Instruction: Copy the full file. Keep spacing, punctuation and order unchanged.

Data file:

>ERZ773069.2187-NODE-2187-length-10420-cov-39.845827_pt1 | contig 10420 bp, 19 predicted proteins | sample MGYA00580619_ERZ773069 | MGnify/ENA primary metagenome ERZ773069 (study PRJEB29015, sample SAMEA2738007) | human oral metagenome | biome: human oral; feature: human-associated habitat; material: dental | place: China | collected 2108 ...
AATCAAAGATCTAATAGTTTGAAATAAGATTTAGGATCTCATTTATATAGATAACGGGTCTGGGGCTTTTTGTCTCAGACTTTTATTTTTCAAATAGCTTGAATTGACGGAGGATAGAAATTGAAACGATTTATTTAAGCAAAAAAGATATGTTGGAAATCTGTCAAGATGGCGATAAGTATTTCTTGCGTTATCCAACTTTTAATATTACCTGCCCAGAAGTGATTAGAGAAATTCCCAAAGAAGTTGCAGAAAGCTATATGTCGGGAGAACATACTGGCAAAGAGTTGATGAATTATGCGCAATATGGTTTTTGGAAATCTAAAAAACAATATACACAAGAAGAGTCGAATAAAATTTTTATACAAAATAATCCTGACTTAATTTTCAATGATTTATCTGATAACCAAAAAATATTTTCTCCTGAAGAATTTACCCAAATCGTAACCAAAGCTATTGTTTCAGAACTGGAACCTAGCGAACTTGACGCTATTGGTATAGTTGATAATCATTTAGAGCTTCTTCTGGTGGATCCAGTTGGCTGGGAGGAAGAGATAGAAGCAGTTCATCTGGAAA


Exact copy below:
>ERZ773069.2187-NODE-2187-length-10420-cov-39.845827_pt1 | contig 10420 bp, 19 predicted proteins | sample MGYA00580619_ERZ773069 | MGnify/ENA primary metagenome ERZ773069 (study PRJEB29015, sample SAMEA2738007) | human oral metagenome | biome: human oral; feature: human-associated habitat; material: dental | place: China | collected 2108 ...
AATCAAAGATCTAATAGTTTGAAATAAGATTTAGGATCTCATTTATATAGATAACGGGTCTGGGGCTTTTTGTCTCAGACTTTTATTTTTCAAATAGCTTGAATTGACGGAGGATAGAAATTGAAACGATTTATTTAAGCAAAAAAGATATGTTGGAAATCTGTCAAGATGGCGATAAGTATTTCTTGCGTTATCCAACTTTTAATATTACCTGCCCAGAAGTGATTAGAGAAATTCCCAAAGAAGTTGCAGAAAGCTATATGTCGGGAGAACATACTGGCAAAGAGTTGATGAATTATGCGCAATATGGTTTTTGGAAATCTAAAAAACAATATACACAAGAAGAGTCGAATAAAATTTTTATACAAAATAATCCTGACTTAATTTTCAATGATTTATCTGATAACCAAAAAATATTTTCTCCTGAAGAATTTACCCAAATCGTAACCAAAGCTATTGTTTCAGAACTGGAACCTAGCGAACTTGACGCTATTGGTATAGTTGATAATCATTTAGAGCTTCTTCTGGTGGATCCAGTTGGCTGGGAGGAAGAGATAGAAGCAGTTCATCTGGAAA